Ending ‘cancel culture’ no defence for democracy

Dr Neal Curtis explains why we shouldn't simply dismiss people trying to resist discrimination by calling them anti-democratic

You may have heard a lot about ‘cancel culture’ recently, not least because of the 150 signatories to the Harper’s Magazine letter last week that supposedly cancelled cancel culture.

‘Cancelling’ is a relatively new name for boycotting and is a practice mainly seen on social media where people attempt to resist discriminatory opinions by calling out or shaming those who express them. As with other political phenomena such as deplatforming (shutting down controversial speakers by blocking access to venues) or throwing milkshakes at far-right provocateurs, cancelling has been presented as a threat to democracy and the free speech that underpins it.

These criticisms also propose the same antidote that every other supposedly pro-free speech argument adopts, namely that more speech is better than less, and that we should counter discriminatory, bigoted and hateful language with reasoned debate. Here, the rationality of public argument is supposed to act like a disinfectant in a ‘marketplace of ideas’ where the least fit will somehow magically disappear.

While the pros and cons of cancelling certainly need discussion, it is also imperative that we interrogate this vision of the democratic public sphere because it is not nearly as robust as we like to think. For the purposes of brevity, I will limit myself to three observations.

The first is that the liberal notions of enlightenment underpinning this so-called marketplace are not as neutral or as universal as we would like to think. We must remember that this type of thinking was crucial to the development of empire and the practices of colonialism that denigrated and regularly banned other ways of knowing, thinking and speaking. I am a firm defender of science and empiricism but this does not mean I am unable to also acknowledge how enlightenment rationality was essential to the racism that was also a product of that age. We cannot therefore assume that rationality is automatically anti-racist, for example.

The second relates to the idea of the marketplace itself. Like its economic counterpart that we like to call the ‘free market’, the ‘marketplace of ideas’ is a fantasy. As with the ‘free market’ it is assumed to be a completely level playing field free from power or bias. This is not true in economics and it is not true in the public sphere. Part of the criticism of ‘cancel culture’ comes down to the age-old problem of privilege and gatekeeping, and certain people would like to reserve the right to be doing the cancelling. They present themselves as defenders of democracy, but they are more often the defenders of the status quo.

Also, just as the mythical ‘free market’ is supposedly rooted in rational decision-making, the ‘marketplace of ideas’ is also supposed to be anchored to the rules of rational debate. However, as John Maynard Keynes understood all too well, economics is subject to what he called ‘animal spirits’. In other words people do not only make economic decisions based on rational calculation but on a whole range of complex and often contradictory emotions. The same is true for what we believe. Beliefs are often dominated by a range of activating emotions like anxiety and fear.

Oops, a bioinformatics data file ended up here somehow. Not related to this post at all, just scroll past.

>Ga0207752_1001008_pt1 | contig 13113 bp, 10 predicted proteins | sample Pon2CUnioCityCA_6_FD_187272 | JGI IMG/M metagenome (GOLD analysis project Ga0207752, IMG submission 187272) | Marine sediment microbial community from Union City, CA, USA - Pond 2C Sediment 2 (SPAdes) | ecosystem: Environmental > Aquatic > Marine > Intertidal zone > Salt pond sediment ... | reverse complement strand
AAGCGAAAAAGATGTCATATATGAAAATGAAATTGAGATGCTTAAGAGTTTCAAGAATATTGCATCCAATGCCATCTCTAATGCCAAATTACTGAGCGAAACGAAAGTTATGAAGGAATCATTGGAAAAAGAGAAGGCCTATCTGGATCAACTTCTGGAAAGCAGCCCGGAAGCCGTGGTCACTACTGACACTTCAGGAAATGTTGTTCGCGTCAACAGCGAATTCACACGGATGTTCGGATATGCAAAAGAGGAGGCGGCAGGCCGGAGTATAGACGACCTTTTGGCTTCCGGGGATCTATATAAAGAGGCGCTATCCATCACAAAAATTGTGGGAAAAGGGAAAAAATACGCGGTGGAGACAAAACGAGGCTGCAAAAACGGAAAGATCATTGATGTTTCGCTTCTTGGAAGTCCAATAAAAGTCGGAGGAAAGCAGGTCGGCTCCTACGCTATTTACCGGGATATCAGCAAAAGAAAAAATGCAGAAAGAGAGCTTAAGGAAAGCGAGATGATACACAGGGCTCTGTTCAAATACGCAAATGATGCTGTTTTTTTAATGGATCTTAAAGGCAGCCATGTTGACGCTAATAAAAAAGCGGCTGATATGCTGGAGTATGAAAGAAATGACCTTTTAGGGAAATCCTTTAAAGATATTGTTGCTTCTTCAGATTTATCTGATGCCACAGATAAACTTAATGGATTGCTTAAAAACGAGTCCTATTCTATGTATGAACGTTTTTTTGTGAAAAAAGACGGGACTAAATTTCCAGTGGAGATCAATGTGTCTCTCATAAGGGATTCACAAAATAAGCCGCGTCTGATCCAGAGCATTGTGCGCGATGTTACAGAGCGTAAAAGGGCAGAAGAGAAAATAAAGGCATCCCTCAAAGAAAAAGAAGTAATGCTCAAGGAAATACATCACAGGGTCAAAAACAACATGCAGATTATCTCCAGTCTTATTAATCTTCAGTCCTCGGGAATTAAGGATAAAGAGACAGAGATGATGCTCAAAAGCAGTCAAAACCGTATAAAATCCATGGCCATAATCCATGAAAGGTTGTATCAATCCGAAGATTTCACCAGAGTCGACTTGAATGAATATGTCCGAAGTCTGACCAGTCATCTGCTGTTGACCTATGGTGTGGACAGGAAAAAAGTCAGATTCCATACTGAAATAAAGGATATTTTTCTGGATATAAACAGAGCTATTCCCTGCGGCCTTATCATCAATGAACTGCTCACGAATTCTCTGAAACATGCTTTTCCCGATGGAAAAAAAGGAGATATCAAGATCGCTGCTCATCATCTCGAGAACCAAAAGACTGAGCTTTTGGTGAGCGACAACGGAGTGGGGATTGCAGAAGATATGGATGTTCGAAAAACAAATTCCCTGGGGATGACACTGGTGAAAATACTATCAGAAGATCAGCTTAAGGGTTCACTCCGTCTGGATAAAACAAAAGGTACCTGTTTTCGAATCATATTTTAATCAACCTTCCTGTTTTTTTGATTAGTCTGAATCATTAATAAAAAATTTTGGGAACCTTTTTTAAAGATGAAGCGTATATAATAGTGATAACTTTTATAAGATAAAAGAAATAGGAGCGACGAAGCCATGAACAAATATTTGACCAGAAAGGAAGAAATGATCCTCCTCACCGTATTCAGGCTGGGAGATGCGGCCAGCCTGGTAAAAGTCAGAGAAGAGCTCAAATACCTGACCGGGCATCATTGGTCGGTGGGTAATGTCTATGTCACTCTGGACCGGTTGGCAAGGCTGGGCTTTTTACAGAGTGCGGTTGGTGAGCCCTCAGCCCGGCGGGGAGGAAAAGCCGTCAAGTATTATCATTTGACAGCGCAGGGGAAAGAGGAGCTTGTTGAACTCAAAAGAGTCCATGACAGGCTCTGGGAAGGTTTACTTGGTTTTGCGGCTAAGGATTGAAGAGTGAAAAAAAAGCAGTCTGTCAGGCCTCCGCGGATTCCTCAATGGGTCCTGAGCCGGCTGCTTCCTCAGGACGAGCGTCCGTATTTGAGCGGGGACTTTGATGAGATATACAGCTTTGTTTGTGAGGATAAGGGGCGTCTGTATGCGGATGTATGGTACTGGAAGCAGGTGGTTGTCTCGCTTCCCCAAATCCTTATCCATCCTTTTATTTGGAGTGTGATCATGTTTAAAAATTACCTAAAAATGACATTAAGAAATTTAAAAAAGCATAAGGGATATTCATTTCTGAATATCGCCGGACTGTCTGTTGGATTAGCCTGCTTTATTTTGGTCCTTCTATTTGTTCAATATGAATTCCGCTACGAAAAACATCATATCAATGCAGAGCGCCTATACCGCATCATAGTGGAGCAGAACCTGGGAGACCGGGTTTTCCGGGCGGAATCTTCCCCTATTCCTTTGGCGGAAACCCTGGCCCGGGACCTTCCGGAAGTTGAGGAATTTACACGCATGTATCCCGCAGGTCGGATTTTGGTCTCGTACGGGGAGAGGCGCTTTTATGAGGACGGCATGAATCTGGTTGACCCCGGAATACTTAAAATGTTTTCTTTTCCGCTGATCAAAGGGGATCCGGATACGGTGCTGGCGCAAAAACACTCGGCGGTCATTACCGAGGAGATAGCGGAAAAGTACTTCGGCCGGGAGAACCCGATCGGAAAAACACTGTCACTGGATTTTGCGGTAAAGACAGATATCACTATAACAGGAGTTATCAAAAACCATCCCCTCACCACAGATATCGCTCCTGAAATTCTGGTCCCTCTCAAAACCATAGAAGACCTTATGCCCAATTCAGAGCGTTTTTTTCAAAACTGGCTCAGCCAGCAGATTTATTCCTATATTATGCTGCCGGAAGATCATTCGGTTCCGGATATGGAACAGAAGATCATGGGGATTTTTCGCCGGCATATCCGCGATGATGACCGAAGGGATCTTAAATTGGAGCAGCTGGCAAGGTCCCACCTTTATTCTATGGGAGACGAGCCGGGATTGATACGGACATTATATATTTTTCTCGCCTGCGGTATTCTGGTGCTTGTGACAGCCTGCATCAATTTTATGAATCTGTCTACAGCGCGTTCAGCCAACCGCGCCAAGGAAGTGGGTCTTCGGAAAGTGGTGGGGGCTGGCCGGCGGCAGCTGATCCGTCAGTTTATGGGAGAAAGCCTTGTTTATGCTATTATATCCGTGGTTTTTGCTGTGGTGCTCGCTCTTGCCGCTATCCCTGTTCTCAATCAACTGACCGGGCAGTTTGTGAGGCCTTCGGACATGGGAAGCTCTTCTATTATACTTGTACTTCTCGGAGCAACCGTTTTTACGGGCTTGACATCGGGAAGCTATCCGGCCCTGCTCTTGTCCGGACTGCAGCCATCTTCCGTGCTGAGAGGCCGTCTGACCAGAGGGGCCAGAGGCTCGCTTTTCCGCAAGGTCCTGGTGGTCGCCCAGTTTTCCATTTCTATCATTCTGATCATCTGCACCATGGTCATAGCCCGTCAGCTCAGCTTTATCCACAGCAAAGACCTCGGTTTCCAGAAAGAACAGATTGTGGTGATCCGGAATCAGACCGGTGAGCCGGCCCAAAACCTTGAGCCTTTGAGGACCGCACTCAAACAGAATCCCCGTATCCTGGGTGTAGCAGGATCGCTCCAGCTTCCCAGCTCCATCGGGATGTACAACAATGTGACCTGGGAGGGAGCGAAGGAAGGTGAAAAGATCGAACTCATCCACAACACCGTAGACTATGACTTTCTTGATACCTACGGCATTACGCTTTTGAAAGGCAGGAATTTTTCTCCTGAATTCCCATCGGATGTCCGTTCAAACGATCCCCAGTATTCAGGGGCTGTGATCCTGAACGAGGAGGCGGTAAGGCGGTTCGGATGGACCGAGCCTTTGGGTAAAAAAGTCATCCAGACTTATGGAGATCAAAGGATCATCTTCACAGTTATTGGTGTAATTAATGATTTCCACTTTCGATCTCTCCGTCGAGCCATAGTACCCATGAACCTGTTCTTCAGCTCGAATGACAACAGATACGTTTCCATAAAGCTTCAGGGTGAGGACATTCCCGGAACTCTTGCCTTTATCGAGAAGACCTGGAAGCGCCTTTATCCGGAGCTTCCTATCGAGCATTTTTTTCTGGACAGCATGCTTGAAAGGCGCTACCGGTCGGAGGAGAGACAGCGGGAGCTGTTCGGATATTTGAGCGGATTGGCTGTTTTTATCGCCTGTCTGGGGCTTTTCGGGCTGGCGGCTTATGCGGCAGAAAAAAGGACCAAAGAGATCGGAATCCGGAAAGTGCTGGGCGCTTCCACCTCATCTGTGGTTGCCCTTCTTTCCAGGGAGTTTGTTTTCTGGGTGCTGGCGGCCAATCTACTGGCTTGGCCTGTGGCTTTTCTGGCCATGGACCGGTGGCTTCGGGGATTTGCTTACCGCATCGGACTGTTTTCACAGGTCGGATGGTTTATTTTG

People are cutting the adjustable wire from facemasks because they genuinely believe these are 5G wires implanted to send signals to the brain and cause neurological damage. It would be extremely arrogant of me to think that my rational discourse on the matter would change their views. In fact, research on confirmation bias has shown that my intervention would only add to the veracity of the conspiracy theory and believers would commit to it even more firmly.

My point is simply that people do not always hold opinions because they are rational. This also goes back to the argument about having sole ownership over what qualifies as rational. Conspiracy theorists simply have another method of making sense that to them seems perfectly rational. Debating them will have little, if any effect.

The third point relates to the question of power and is linked to a new form of censorship that led Tim Wu in the Michigan Law Review to ask if the first amendment of the US Constitution is obsolete. Generally, free speech was supposed to protect speakers against an overbearing or censorial government, but Wu argues that in an age of social media we need to focus on viewers and listeners because increasingly powerful forces now have the ability to control what people see and hear.

In an age where the political strategy is to use social media, in Steve Bannon’s words, to ‘flood the zone with shit’, or produce what Peter Pomerantsev calls ‘censorship through noise’, it does seem that some limit on speech is needed. In the words of Tim Wu, when the articles of free speech were developed no one could foresee how speech itself could become a ‘censorial tool’. Advocating for the ‘marketplace of ideas’ in the age of Facebook is therefore like proposing a cavalry charge to defend against drone strikes. It’s 19th-century thinking deployed against 21st-century technology.

So, as censorious as ‘cancelling’ might appear to be, there are new forms of censorship and threats to democracy that liberal platitudes about reason, rational argument and the ‘marketplace of ideas’ are ill-equipped to resist. It is for these reasons that we cannot simply dismiss people trying to resist discrimination by calling them anti-democratic.

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